As the global economic gloom begins to lift, it is tempting to believe that everything is returning to normal. Tempting -- but wrong. The devastating effect of the crisis on the public finances of the rich countries will squeeze aid budgets, probably permanently.
For developing countries, especially in Africa, that means two things. First, they must spend the aid they do receive over the next few years wisely. Second, they must redouble their efforts to reduce their dependence on aid by attracting private investment, creating jobs, and building a domestic revenue base.
Fortunately, the outlook for private enterprise in Africa has rarely looked brighter. In 1989 there were only five stock exchanges in Sub-Saharan Africa. Now there are sixteen, with many delivering extraordinary returns both prior to and since the economic crisis.
The key to this success has been improvements in governance, with many African institutions turning the page on the mistakes of the past and establishing or reforming their institutions in accordance with more democratic and market-based principles. There has been a particular effort to improve the climate for investment, and today the continent boasts some of the world's best business reformers. Countries like Rwanda, Botswana and Tanzania are setting an example not just for Africa but for the developing world as a whole about how to implement progressive economic policies and generate sustainable growth. And, as evidenced by the key agenda focus on ICT at the recently concluded African Union Summit, we are also driving innovation.
My own country of Sierra Leone symbolizes the transformation in Africa's fortunes. In 2010 the future looks brighter than it has for many years. Today, prudent economic management, along with what World Bank data suggest is the fastest improvement in political stability in the world over the last decade, mean that this year Sierra Leone is expected to record its eleventh straight year of uninterrupted economic growth. Growth in 2009 was more than double the average for the rest of Africa.
As stability has returned to Sierra Leone, we have tried to put the country on a path from aid dependency to a dynamic self-sustaining economy. My 'Agenda for Change' focuses public and private investment and reform efforts on the key strategic sectors most critical to unlocking the full productive potential of our economy such as agriculture, energy and transportation.
As well as this hard infrastructure, we are reforming Sierra Leone's soft infrastructure, by streamlining tax administration, establishing fast-track commercial courts and cutting red tape. These reforms have seen our country climb 20 places in the World Bank's annual Doing Business rankings in the last three years, and made Sierra Leone one of the top 5 countries in Sub-Saharan Africa for investor protection and the ease of starting a business.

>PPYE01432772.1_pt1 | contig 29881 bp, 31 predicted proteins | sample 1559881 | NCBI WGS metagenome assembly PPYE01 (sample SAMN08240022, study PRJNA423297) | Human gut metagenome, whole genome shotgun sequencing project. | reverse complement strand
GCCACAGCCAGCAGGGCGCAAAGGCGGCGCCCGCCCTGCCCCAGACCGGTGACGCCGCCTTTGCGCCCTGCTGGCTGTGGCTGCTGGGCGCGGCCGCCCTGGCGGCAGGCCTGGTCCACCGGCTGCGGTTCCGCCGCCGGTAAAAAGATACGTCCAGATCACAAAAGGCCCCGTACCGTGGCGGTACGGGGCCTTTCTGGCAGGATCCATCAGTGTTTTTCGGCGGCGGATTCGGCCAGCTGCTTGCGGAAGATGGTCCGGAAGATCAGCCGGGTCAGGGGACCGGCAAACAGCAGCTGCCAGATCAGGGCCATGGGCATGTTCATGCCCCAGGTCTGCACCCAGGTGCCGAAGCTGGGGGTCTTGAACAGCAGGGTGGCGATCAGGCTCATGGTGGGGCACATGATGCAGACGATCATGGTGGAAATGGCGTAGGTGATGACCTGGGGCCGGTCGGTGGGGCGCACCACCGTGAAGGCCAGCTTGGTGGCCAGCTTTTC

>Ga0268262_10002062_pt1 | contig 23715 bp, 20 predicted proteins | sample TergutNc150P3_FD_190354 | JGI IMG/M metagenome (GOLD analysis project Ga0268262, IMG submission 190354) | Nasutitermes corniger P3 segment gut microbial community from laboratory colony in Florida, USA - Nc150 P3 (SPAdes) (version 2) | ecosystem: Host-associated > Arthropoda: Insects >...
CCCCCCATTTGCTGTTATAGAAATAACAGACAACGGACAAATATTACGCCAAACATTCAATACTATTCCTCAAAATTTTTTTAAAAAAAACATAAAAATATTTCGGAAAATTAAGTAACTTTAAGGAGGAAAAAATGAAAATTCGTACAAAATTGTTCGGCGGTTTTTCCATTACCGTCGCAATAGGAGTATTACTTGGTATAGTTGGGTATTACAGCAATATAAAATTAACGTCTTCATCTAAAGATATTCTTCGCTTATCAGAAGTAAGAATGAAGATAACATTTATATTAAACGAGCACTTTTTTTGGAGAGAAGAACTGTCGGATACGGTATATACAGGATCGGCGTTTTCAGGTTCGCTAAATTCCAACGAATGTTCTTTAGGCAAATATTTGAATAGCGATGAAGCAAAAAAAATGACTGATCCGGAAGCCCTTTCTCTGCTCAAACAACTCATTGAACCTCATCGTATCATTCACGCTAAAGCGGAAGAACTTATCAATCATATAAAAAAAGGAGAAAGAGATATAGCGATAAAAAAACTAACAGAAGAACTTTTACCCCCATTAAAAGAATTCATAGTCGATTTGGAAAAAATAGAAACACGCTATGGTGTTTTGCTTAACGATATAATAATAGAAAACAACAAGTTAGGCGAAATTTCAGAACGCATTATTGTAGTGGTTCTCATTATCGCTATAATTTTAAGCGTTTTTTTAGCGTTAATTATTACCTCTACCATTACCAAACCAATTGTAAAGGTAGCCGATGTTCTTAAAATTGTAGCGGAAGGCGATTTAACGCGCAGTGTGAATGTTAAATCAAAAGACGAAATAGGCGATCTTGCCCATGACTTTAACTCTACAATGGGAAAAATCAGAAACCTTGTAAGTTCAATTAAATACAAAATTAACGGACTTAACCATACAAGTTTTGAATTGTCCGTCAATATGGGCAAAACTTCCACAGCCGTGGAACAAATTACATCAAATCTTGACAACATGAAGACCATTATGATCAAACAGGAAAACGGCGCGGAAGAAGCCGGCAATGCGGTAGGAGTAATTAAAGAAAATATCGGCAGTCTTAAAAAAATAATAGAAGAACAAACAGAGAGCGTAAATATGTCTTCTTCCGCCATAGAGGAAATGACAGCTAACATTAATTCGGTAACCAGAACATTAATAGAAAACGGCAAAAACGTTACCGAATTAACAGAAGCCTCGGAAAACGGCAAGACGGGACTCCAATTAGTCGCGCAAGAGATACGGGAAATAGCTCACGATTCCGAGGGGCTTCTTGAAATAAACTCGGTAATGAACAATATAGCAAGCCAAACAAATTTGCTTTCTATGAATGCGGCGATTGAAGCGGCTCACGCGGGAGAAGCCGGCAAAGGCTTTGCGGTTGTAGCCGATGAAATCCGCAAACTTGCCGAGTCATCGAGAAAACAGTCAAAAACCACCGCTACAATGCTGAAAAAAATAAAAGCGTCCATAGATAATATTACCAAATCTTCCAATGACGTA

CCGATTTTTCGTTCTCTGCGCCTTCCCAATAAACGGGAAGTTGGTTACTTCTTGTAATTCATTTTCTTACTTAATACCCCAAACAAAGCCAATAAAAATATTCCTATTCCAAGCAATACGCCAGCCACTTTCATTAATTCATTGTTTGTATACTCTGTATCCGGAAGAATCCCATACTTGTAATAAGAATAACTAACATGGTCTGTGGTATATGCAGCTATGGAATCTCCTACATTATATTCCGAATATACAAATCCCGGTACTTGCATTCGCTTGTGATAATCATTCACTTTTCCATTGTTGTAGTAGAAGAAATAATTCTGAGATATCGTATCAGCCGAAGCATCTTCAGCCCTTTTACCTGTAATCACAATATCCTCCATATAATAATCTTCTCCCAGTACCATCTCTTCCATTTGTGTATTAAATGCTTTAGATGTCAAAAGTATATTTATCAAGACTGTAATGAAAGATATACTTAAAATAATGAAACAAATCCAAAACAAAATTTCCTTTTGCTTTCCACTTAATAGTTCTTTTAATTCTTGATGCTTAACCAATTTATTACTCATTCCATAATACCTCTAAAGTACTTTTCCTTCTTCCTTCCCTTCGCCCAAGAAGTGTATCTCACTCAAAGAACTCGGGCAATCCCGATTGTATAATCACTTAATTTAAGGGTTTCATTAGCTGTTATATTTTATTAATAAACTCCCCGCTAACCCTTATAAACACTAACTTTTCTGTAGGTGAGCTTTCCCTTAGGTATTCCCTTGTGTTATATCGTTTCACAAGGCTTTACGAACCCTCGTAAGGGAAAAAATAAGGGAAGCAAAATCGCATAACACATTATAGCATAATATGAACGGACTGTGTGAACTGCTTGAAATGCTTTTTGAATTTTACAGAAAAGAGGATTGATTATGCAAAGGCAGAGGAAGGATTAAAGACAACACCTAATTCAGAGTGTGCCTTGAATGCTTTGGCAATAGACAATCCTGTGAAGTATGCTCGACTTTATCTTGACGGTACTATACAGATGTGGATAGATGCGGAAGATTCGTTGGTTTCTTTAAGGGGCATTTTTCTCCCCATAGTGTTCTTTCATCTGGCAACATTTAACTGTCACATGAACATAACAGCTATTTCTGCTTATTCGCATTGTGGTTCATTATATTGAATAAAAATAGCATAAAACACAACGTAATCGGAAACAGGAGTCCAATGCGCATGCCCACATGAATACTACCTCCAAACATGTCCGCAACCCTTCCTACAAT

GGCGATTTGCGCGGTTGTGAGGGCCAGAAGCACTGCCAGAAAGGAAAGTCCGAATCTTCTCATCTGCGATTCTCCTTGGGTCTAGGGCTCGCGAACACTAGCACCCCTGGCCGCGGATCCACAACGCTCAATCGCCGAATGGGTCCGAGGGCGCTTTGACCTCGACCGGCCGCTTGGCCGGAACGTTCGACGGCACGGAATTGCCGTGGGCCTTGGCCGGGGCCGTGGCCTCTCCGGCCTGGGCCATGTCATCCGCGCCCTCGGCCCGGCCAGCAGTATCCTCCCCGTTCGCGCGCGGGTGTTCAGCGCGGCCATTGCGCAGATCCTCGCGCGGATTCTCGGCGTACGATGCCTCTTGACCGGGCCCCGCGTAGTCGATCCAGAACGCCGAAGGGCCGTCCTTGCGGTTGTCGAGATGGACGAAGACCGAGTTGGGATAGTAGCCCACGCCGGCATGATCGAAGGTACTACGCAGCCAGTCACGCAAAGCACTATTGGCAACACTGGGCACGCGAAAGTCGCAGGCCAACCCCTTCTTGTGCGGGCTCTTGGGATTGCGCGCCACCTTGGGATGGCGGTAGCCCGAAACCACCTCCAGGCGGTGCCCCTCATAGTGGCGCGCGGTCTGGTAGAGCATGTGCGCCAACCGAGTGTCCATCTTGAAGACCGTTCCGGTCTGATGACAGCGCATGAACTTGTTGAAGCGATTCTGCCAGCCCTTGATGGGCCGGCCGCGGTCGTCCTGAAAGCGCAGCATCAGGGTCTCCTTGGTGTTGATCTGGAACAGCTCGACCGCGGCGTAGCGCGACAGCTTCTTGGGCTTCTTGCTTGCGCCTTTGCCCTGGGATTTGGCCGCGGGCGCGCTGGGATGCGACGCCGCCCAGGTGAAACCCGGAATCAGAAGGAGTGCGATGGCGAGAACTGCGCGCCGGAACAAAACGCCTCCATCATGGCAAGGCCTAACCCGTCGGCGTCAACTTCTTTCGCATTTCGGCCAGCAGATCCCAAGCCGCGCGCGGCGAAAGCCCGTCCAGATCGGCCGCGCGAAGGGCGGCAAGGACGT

Because we recognize that corruption can stifle enterprise and growth, we have legislated to give the Anti Corruption Commission robust new powers, leading to a sharp rise in the rate of prosecutions. While there is a long way to go, this fight against corruption is working as shown by Sierra Leone's 12 place rise in the 2009 Transparency International Corruption Perceptions Index.
As our reform efforts have gathered pace, a growing number of international investors have started to sit up and take notice of the opportunities that Sierra Leone has to offer. Last November, the Sierra Leone Trade and Investment Forum in London was twice oversubscribed. Luminaries such as HRH the Prince of Wales, Tony Blair and George Soros - whose Soros Economic Development Fund has invested £5m in the Sierra Leone agriculture sector - explained why they are backing Sierra Leone to succeed.
Last month, we concluded a major deal with international bioenergy company Addax that will see the company invest $400m in a 30,000 hectare sugar plantation, a state of the art bioethanol factory, and an innovative, environmentally efficient power plant that uses the waste product from the fermentation process to generate electricity to be sold back to the national grid.
Yet this investment barely scratches the surface of the commercial potential in Sierra Leonean agriculture. We have more than 4 million hectares of rich arable land not yet under cultivation, and soils and climate well suited to growing everything from rice and fruit to oil palm and cocoa. We are also attracting interest in our fisheries sector, in the development of hydro energy and in improving our tourist infrastructure.
At the start of this new decade, we will also be undertaking an extensive privatization program including of the Freetown port, one of the world's best natural harbors. By putting public assets in private hands at a fair price, we recognize that we can improve service delivery beyond any level previously experienced by my countrymen, while ensuring a good deal for investors and taxpayers alike.
Of course, to take advantage of these untapped opportunities, private investors will rightly expect a stable investment climate and a pro-business reform agenda. As a former businessman, I understand this. At this new dawn of investment and opportunity, outdated perceptions of how Africa operates are being shed; investors are expressing surprise rather than despair.
We know that it is only by attracting investment and growing the private sector that African countries will sustain their economic growth and transform their societies.
It's time for investors to make their move.